Our wet winter drags on, with another “atmospheric river” drenching Washington the week of March 13. A local weather blog notes that Seattle has received a month’s worth of rain in just the first two weeks of March.
As the West Point Treatment Plant service area got soaked once again, operators managed flows to prevent untreated discharges from the plant while ’round the clock restoration work continues.
Because King County can’t “turn off” the treatment plant, West Point managers developed a flow management plan to divert high flows of stormwater and wastewater to satellite facilities for treatment. Experienced operators watch system flows to trigger diversion to those facilities before incoming flows exceed the current plant capacity.
While the persistent rain led to some minor flooding, slowed traffic and led to weather-weary grumbling, West Point continued providing wastewater treatment and discharged disinfected flows through the deep-water outfall.
Everyone can pop open that umbrella and take a walk along the beaches of Discovery Park, which have remained open for water recreation since Feb. 21.
Discovery Park beaches are open for recreation!
Beaches have been open since Feb. 21. For beach status throughout the area, visit Washington Department of Ecology’s beach site.
Marine monitoring Web page launched
Visit the Wastewater Treatment Division’s marine monitoring page to learn about the plan developed in coordination with Department of Ecology to monitor Puget Sound waters while West Point Treatment Plant is providing reduced levels of treatment.
You can read the monitoring plan, see the locations of marine monitoring stations, and find answers to frequently asked questions. Every two weeks, we will post marine monitoring reports, with data at sampling locations.
King County’s Environmental Lab will be sampling more frequently at stations around West Point while treatment plant restoration work continues. In addition to the routine monitoring of all marine stations every two weeks, sampling in alternate weeks will occur at four stations.
Back at the treatment plant
Hard work around the clock by skilled crews is moving West Point Treatment Plant back to full secondary treatment. Restoring the biological processes that remove organic matter from our wastewater is a complex and delicate task that starts with heating the digesters up to about human body temperature.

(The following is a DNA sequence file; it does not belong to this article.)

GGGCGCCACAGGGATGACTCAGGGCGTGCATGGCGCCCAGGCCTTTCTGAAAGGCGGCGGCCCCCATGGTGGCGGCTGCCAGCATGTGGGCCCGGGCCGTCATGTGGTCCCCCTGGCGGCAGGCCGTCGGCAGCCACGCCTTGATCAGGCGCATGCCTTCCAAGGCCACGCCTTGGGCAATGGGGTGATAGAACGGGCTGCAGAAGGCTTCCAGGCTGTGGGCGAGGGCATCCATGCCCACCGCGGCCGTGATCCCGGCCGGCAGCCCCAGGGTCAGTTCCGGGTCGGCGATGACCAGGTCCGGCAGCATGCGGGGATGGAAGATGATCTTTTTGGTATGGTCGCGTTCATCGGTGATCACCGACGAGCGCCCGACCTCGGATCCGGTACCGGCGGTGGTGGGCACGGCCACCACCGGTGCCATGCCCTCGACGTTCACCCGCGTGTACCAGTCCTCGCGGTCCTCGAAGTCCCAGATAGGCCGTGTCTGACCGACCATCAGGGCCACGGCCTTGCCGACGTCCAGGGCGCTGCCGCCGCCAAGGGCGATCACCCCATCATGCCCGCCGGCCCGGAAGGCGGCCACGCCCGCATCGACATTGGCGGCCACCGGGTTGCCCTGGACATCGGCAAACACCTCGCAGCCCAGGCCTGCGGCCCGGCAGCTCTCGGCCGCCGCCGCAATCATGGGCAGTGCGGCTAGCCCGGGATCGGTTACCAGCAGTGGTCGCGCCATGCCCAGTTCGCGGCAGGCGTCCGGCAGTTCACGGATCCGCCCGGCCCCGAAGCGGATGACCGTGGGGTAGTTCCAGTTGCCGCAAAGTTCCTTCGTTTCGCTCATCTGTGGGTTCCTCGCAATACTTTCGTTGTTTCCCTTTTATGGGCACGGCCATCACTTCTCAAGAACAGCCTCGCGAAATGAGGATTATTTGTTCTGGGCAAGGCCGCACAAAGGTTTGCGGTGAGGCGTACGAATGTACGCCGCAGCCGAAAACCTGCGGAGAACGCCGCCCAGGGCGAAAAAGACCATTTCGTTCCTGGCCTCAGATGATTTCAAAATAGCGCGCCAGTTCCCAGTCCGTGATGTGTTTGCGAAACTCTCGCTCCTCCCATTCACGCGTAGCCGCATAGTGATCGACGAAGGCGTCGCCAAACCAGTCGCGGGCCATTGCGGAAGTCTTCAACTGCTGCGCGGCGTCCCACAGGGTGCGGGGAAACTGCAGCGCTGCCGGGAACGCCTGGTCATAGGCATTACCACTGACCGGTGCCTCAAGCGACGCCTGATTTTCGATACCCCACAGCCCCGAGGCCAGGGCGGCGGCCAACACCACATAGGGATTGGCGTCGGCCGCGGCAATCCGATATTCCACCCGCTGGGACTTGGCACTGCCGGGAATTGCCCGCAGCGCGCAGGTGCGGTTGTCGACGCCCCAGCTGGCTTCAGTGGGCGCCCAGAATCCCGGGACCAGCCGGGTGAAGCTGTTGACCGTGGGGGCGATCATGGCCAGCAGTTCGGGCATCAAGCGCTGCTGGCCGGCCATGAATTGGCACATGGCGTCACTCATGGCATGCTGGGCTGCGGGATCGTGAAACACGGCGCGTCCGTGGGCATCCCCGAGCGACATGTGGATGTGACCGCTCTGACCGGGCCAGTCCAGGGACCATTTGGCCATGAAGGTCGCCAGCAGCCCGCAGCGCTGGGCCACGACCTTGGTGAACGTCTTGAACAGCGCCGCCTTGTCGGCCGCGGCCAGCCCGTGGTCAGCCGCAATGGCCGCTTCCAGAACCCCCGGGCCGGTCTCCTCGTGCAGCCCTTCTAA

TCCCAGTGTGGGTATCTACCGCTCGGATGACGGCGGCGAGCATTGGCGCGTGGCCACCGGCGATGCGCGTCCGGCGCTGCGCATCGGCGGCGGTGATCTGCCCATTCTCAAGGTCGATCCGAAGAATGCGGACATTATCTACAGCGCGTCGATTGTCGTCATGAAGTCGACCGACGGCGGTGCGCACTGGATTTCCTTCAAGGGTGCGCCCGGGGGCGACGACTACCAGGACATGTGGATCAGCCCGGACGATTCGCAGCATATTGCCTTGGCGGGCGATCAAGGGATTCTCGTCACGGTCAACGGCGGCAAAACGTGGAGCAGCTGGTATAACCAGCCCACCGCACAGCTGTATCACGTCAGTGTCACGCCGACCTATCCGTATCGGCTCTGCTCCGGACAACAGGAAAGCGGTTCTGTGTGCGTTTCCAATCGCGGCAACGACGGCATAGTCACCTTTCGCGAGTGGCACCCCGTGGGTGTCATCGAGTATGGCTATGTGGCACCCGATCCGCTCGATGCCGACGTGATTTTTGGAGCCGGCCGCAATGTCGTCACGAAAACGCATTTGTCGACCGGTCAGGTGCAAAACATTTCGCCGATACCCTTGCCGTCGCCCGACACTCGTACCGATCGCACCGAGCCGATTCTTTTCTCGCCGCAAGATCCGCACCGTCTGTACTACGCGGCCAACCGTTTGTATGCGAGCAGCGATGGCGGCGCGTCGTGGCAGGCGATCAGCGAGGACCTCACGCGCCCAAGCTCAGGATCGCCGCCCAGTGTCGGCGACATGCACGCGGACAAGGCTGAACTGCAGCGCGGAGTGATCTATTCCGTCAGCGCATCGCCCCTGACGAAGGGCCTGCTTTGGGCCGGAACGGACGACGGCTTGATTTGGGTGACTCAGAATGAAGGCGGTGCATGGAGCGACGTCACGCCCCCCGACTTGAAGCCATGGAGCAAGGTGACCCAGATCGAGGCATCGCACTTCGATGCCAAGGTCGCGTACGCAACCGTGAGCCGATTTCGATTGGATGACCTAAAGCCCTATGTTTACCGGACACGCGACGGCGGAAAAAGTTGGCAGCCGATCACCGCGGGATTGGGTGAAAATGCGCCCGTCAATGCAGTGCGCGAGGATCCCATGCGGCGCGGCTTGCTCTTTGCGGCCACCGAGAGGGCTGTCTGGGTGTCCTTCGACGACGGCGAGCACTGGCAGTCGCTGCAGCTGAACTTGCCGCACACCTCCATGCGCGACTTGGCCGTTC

While crews repair permanent equipment, a team is hooking up a temporary boiler to bring the heat up in a digester and help return the microorganisms inside to productivity.
Signs of life in the secondary system
A key step is determining if those organisms can return to their critical service. The microbial ecosystem has been sitting dormant, unfed and unheated, since Feb. 9. West Point scientists have removed digester samples and carefully provided food from the primary tanks and heat. They report that in this controlled testing environment, the cultures show healthy respiration levels, indicating they are back on the job breaking down organic matter.
Reviving the bugs in a controlled laboratory setting is important proof that the cultures are alive, but more careful work is needed to recreate this success on a large scale in the digesters.
Crews are continuing to work throughout the plant to restore motors, lighting, and ventilation systems.
King County employees support crews and operators
The first question King County employees asked when they heard about the unprecedented West Point Treatment Plant flooding was, “What can I do to help?”
Operations and maintenance crews from other treatment plants help at West Point, and employees throughout the system manage a larger work load with some flows transferred to other plants. But there isn’t much that untrained employees can do to help at the plant.
King County’s emphasis on service and teamwork shows at times like these, and people found a universally appreciated way to show support– food.
Since late February, employees throughout the Department of Natural Resources and Parks, Human Resources Division, Office of Labor Relations, and the Executive Cabinet have signed up to serve West Point crews buffet style lunches once a week. They cook, bake, buy food and donate cash to set a welcome table in the Rainier conference room every Friday.
On March 10, a coworker and Girl Scout Daisy parent sent a special treat: boxes of Girl Scout cookies accompanied by “thank you” notes from the troop.
West Point workers appreciate the support as much as the food. Operators who are used to working behind the scenes providing high quality wastewater service day after day are now on the front lines restoring the treatment plant. Everyone’s routines have changed. While most King County employees can’t step in to help, we can let our hard working, dedicated colleagues know that we’re standing by them throughout the restoration effort.